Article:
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How to Chart

Charting your symptoms is a simple process. All you need is a notepad and a pen. If you know your menstrual cycle, you will be able to keep a combination menstrual diary and premenstrual symptom chart based on the number of days in your cycle. If you're not sure of the length of your cycle, you may have to keep a PMS chart that lists your symptoms and a separate menstrual cycle chart. Once you'resure of your regular menstrual pattern, you should be able to combine both charts. If you’re not sure of your menstrual cycle, organize your PMS chart based on the days of the month (between twenty-eight and thirty-one days). In other words, track your PMS symptoms according to the calendar. In contrast, your menstrual chart would only have as many days as your menstrual cycle, whether that’s twenty-one, twenty-nine, or thirty-two days. (See Chapter 13 for more information on how to keep a menstrual diary.)

Charts: A Step-by-Step Process

First, create separate entries for each day in your cycle. On average, this will be about twenty-eight days, but this number could vary dramatically—as short as twenty-one days or as long as thirty-five days (typically considered the top range of the normal menstrual cycle). If you’re keeping the information on one sheet, list the days vertically, along the left side of the page: 1, 2, 3, 4, … and so forth.

Next, list the mood symptoms used to diagnose PMDD across the top of the page: irritability/anger, depression, anxiety, tension, mood swings, panic attacks, feeling out of control. Then list the cognitive, emotional, and physical symptoms: difficulty concentrating, social withdrawal (a lack of interest in previously enjoyed activities), crying, fatigue, headaches, food cravings, achiness, breast tenderness, bloating/swelling, and cramps.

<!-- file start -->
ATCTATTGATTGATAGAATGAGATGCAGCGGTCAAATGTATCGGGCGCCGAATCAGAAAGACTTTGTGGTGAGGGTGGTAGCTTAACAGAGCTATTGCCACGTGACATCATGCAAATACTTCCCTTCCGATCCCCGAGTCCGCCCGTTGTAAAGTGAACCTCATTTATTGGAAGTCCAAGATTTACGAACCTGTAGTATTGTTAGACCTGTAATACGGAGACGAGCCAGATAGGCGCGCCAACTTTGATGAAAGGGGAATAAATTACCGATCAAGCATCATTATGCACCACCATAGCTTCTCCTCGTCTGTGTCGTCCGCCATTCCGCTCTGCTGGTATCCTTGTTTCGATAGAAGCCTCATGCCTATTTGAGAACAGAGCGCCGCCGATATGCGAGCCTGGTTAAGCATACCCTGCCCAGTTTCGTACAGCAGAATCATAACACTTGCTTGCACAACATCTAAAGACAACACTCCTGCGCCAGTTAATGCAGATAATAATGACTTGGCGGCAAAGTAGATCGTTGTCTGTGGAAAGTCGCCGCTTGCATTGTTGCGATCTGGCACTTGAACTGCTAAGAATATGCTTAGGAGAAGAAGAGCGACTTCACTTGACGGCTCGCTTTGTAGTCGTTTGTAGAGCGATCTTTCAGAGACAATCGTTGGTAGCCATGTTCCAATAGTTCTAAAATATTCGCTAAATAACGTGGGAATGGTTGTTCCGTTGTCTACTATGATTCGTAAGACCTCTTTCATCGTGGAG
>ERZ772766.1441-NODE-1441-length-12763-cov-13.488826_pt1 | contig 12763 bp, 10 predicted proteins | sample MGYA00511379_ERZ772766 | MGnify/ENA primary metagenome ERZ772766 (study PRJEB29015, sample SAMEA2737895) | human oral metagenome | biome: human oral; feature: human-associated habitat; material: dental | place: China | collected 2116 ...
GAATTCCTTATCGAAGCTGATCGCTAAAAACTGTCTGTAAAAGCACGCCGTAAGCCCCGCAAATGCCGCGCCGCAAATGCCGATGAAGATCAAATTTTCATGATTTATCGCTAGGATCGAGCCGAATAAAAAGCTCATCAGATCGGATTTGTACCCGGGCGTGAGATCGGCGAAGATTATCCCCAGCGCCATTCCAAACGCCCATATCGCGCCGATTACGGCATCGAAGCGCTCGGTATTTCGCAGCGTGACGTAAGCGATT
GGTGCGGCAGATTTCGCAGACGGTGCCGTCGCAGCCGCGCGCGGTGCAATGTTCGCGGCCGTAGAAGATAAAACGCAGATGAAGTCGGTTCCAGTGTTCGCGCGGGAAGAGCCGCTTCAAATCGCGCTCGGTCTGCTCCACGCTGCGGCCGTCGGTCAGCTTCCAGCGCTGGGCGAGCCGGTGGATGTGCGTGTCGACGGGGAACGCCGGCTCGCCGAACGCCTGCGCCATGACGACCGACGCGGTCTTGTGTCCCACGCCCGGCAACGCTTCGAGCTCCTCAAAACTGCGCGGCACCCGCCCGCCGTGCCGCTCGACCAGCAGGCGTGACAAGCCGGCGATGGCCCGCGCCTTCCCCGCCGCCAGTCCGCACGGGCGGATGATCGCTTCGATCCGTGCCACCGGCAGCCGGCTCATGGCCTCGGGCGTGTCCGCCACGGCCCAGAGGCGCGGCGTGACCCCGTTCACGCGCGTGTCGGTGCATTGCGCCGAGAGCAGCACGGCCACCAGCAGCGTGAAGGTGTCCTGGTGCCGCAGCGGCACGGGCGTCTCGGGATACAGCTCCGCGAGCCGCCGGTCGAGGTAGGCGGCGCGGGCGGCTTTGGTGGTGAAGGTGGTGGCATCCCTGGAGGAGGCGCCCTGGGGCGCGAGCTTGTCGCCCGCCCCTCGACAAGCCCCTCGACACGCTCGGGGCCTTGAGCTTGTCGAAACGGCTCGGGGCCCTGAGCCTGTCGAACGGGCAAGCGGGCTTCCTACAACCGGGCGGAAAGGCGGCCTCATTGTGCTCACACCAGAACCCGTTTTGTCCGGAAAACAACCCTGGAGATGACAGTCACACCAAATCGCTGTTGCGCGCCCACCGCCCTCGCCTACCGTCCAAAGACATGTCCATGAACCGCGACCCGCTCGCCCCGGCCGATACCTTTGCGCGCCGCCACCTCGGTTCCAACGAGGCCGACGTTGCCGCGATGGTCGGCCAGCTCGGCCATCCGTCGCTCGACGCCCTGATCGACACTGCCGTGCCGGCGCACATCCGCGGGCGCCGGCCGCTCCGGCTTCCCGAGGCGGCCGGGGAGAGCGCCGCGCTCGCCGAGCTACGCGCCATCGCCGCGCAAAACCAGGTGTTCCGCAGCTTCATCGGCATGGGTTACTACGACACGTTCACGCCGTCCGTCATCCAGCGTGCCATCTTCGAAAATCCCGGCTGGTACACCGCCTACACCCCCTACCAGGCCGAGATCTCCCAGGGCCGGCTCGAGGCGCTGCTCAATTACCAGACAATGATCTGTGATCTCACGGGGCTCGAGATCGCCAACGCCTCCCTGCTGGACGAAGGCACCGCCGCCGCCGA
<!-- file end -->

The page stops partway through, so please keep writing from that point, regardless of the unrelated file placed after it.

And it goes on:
Following is an example:

Sample PMS Symptom Chart

Cycle Day

Irritability/anger

Depression

Bloating

Headaches

1

0

0

0

0

2

0

0

0

0

3

0

0

0

0

4

0

0

0

0

5

0

0

0

0

6

0

0

0

0

7

0

0

0

0

8

1

0

0

0

9

0

1

0

0

10

0

0

0

1

11

1

0

1

0

12

1

1

0

0

13

2

1

0

0

14

2

2

3

2

15

1

2

2

0

16

2

1

0

1

17

2

2

1

1

18

1

2

1

0

19

1

1

2

2

20

3

2

2

1

21

2

2

2

2

22

1

1

2

3

23

3

2

2

2

24

3

3

2

2

25

3

4

3

2

26

3

3

3

2

27

4

3

3

3

28

4

4

3

2

Once you get your period, start a new chart, beginning again with day 1.

Adjust the chart to accommodate the actual number of days your cycle and list all the potential symptoms. If you experience any new symptom, be sure to add them to your chart so you can track them as well, and consult your doctor. There are many conditions, allergies and asthma among them, that may worsen during your premenstrual phase.

This will allow you to draw a grid, with a space for each symptom on each day.

Next, assign yourself a severity scale, for example, 0 through or 0 through 5. Use this scale to rate your symptoms: 0 indicates you don’t have the symptom; 1 means you have the symptom, but it has minimal effect; 2 means the symptom is moderate, but doesn’t affect your routine; 3 indicates the symptom is bothersome enough to affect your routine; 4 means it is severe; and 5 means it is overwhelming.

You can also keep your symptom chart in a notebook rather than on a single piece of paper. In this case, you might use a separate page for each day and then simply write down your symptoms for that day and rate them according to severity. For example, page eighteen (for day eighteen) might read: crying 4, bloating 2, irritability 10!

When charting you have a choice: you can either use preprinted charts or homemade versions; both have their pros and cons. Preprinted charts, whether provided by your doctor or one of the many downloadable versions on the Internet, are convenient and easy use. However, they are not as customizable as a chart you make yourself. Preprinted charts can also be hard to read, especially if you have vision problems.

In contrast, a handwritten or handmade chart allows you a lot of flexibility. You can customize your symptoms and the severity scale and have lots of space for handwritten notes. However, make sure you are using the ratings consistently and in the same way. Write down the definitions of each rating to serve as a constant reference for yourself and to show your health-care providers exactly what you mean by those ratings.

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